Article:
• Behçet’s syndrome. This multisystem disease can present with aphthous ulceration. However, Behçet’s syndrome would be highly unlikely in this young woman, who has no ocular or systemic complaints.
  • Trauma. Excoriations can cause accidental trauma, usually in the setting of any severely itchy dermatitis. The surrounding skin is abnormal and the onset is rarely acute. Ulceration due to trauma is associated with pain as well as itch and is unlikely to be severe enough to cause urinary retention. Traumatic ulceration may occur in paraplegic patients and in patients in wheelchairs as a result of chronic friction from catheters and other medical equipment.
  • Squamous cell carcinoma and vulval intraepithelial neoplasia. Malignancy must be considered in any patient with a persistent ulcer but is unlikely to be acute. It may cause pain, but this is usually not severe. In this patient, the acute nature of the ulceration makes malignancy very unlikely.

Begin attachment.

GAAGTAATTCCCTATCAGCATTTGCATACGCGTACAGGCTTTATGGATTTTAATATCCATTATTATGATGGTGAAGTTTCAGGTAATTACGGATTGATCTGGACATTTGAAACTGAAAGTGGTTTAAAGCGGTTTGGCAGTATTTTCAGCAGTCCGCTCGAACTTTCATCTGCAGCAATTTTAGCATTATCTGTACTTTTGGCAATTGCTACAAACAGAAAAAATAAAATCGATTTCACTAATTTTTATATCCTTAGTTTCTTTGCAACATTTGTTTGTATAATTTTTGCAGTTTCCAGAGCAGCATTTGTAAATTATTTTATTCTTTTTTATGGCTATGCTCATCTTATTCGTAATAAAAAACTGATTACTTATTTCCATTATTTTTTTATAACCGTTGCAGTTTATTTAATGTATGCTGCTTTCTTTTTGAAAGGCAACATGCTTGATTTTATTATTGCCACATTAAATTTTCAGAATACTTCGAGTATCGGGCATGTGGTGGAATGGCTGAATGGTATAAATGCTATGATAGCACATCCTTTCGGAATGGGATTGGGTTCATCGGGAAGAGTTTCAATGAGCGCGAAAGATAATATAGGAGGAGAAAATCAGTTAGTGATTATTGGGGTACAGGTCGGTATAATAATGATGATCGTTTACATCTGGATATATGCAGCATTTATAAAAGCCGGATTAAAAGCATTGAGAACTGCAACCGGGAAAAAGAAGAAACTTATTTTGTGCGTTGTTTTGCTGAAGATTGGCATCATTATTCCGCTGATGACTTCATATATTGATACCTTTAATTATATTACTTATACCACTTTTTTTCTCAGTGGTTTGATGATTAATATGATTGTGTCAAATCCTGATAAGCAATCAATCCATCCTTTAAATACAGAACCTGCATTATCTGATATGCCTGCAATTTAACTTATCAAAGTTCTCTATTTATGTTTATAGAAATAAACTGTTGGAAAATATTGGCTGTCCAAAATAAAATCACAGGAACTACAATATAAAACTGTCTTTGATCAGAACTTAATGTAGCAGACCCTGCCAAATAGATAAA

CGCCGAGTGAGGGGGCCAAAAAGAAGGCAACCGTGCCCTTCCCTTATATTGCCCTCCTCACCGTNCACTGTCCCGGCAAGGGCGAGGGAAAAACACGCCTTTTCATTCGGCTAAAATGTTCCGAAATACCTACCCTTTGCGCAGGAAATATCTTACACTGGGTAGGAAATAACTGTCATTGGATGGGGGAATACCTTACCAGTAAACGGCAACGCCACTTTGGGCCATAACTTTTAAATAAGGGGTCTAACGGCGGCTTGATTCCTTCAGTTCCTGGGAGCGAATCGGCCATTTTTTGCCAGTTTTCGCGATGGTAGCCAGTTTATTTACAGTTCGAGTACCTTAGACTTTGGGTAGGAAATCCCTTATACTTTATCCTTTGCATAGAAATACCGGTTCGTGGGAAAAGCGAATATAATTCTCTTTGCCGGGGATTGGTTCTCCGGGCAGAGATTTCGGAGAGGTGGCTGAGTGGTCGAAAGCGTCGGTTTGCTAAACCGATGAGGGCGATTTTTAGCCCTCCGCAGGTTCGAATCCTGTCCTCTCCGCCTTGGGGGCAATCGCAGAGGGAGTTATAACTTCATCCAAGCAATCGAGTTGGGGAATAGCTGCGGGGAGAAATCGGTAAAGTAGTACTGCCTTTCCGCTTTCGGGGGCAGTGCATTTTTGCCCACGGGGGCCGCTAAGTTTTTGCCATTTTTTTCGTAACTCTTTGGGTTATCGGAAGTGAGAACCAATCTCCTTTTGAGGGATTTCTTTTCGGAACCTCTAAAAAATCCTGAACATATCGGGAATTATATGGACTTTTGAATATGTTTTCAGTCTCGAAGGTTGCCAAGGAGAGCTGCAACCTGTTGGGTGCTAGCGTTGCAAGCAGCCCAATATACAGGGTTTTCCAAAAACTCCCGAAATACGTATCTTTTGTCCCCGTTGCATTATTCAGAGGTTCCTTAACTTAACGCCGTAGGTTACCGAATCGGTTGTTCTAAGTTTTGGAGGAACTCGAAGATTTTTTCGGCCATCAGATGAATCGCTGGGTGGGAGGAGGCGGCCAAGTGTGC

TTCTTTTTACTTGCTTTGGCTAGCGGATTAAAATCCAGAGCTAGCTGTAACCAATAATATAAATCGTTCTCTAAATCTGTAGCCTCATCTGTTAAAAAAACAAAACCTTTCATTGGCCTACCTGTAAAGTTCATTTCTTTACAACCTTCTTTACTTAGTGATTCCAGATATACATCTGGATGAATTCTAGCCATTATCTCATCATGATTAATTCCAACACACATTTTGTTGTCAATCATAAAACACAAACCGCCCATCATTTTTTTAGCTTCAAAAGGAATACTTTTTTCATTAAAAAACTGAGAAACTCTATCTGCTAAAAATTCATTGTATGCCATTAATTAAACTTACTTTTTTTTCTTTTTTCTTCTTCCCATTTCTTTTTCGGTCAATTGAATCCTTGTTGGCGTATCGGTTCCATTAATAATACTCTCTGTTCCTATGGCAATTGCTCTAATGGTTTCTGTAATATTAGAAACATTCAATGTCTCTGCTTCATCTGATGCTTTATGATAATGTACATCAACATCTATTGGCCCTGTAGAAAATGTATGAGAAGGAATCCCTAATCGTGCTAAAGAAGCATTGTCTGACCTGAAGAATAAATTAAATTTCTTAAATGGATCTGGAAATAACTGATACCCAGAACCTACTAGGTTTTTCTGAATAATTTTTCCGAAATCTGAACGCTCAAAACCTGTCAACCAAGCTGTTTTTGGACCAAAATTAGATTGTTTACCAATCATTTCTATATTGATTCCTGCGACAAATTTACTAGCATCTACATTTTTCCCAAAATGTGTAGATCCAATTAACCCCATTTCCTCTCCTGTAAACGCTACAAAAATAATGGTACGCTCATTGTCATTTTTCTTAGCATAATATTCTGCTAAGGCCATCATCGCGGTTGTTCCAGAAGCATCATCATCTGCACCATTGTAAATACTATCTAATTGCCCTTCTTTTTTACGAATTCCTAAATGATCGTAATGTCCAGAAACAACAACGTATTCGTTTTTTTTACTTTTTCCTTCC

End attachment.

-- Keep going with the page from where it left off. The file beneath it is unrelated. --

• Nonsexually acquired genital ulceration. This is the correct diagnosis. Nonsexually acquired genital ulceration (NSAGU) almost always occurs in girls and women aged between 8 and 25 years. It is a benign condition of unknown aetiology. Episodes may be triggered by viral infections, particularly when there is viral prodrome. However, no cause has been clearly identified in patients with recurrent ulcers who do not have an underlying condition such as Crohn’s disease or Behçet’s syndrome. The ulcers of NSAGU have the same characteristics as oral aphthous ulcers (canker sores), with the ulcers at both sites being painful and sharply marginated (punched out). The colour of the lesions is typically yellow-green on the base with a red areola. When they occur on the labia minora there may be severe accompanying oedema that makes them difficult to visualise. In the acute situation there is often a febrile prodrome. Approximately one-third of affected patients with NSAGU have had, or will develop, recurrent vulval ulceration. Approximately half of patients have had, or will develop, oral aphthous ulcers. NSAGU is also known as Lipshutz ulcer, Sutton’s ulcer, vulval aphthae and complex aphthosis.2